As previously speculated, the upcoming Autumn Statement will be used to announce a rise in the National Living Wage to £9.50 an hour.

The National Living Wage is set to rise by 6.6 per cent from the 1st April 2022, rising from its current rate of £8.91 per hour.

This is set to impact employees aged 23 or over and is predicted to give full-time employees an extra £1,000 a year.

Similarly, the National Minimum Wage is also expected to see an uplift – increasing from an £8.36 hourly rate to £9.18 for those aged 21-22.

Apprenticeship salaries will also be boosted, up to £4.81 an hour from £4.30.

As Prime Minister Boris Johnson previously expressed, these changes have been made in line with the Low Pay Commission’s recommendations.

Responding to these upcoming announcements, Chancellor Sunak stated:

This is a Government that is on the side of working people. This wage boost ensures we’re making work pay and keeps us on track to meet our target to end low pay by the end of this Parliament.

Kate Palmer, HR Advice and Consultancy Director at Peninsula, described how these changes could be the third-highest annual rise since the financial crash in 2008. She further explained the impact this could have on HR:

It’s expected that a similar increase will be applied across all age bandings of the national minimum wage rates, as well as to payments associated with family-friendly leave, for example, maternity, paternity, adoption, shared parental, and parental bereavement pay.

The increase will likely also be in place for statutory sick pay entitlements; however, this may mean a subsequent rise to the lower earnings limit, which employees must meet to be eligible for most statutory payments.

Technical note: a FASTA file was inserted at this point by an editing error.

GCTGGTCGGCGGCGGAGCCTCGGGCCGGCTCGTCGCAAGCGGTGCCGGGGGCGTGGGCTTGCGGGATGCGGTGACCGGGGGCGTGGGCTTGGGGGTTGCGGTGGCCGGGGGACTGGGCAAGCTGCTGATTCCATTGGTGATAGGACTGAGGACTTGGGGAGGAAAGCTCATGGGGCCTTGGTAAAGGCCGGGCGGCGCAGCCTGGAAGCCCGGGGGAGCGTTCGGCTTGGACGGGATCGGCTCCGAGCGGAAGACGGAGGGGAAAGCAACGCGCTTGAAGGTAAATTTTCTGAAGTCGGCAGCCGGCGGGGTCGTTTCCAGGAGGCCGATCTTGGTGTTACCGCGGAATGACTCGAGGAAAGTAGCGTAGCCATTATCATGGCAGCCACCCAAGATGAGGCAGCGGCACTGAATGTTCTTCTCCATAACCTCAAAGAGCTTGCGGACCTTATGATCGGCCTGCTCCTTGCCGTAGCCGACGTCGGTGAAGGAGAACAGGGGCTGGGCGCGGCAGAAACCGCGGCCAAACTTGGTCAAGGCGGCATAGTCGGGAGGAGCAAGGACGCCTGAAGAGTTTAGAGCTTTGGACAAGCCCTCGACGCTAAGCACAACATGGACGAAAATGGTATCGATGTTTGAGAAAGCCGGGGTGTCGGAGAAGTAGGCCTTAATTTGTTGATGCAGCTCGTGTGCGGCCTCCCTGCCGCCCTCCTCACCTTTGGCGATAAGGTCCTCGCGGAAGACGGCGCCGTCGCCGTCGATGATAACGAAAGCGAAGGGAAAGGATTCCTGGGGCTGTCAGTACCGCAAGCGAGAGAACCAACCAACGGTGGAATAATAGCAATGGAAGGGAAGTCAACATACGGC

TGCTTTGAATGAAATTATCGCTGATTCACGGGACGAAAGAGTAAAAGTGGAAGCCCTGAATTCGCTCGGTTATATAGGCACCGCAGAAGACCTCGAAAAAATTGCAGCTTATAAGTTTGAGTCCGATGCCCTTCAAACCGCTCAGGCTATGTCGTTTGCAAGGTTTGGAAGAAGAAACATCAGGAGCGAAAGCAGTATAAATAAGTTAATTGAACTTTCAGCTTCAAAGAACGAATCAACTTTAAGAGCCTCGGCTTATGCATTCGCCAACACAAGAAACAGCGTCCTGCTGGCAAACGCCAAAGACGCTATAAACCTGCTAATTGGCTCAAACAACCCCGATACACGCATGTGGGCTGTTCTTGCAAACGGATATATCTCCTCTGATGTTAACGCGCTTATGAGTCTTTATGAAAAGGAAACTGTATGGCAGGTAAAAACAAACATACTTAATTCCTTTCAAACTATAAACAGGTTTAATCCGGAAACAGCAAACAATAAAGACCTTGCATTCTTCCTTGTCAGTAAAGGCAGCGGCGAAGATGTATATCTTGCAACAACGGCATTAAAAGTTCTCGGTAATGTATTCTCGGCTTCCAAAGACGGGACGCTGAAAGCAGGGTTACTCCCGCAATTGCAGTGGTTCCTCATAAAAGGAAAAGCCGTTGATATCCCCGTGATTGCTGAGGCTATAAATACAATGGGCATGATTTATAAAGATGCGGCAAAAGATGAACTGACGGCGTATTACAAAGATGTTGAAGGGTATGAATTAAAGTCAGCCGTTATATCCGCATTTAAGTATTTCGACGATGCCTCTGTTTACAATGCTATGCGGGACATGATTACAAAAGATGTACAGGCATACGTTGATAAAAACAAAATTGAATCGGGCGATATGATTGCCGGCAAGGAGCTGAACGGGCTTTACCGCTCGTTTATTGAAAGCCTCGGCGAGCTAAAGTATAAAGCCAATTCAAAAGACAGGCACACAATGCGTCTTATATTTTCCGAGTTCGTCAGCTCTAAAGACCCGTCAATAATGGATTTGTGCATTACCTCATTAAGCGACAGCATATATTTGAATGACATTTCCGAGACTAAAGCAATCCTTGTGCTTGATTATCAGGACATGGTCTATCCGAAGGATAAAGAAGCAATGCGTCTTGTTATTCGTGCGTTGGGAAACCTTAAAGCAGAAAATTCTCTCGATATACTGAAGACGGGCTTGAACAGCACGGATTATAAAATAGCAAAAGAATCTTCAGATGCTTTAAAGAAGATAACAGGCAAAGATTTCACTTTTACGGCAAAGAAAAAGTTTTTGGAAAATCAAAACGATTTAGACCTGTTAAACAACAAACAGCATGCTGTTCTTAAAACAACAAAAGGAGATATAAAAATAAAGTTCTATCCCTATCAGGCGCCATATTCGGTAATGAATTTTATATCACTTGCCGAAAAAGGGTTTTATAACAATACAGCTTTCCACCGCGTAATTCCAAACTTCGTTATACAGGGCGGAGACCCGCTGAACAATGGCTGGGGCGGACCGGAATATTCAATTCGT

Organisations should prepare their payroll teams to manage the changes to take-home pay and update any associated policies, so staff are aware of the new pay rates. This increase in demand on payroll and HR teams may mean that organisations will have to recruit additional people, so it could also be beneficial to review recruitment strategies now, to ensure there are sufficient staffing resources in place.

A spokesperson for the Recruitment and Employment Confederation (REC) also described this increase in pay as the Government returning to its initial plans but expressed concern about how to improve prospects for low-paid workers:

This rise is a return to the aim of raising the Minimum Wage to two thirds of median average wages by 2024, after a pandemic-inspired slowdown last year.

In deciding the rate can get back on path in one year rather than two, the LPC has concluded that the strong pay growth suggested by REC surveys will persist – though this will put pressure on sectors like care and hospitality.

The big unanswered question is about progression from lower-paid roles – too many workers are locked out of supported training by the inflexibility of the apprenticeship levy. We need a reformed model, where temporary and flexible workers can do shorter bursts of training that reflect labour market needs and raise their pay.

Finally, Nye Cominetti, Senior Economist at the Resolution Foundation added that the “high headline increase would be a smaller real rise than some recent years, given that inflation is likely to be over 4 per cent by April 2022”.

Ultimately, the Chancellor’s Autumn Statement later this week is expected to set out all the increases in pay which will come into force from April 2022.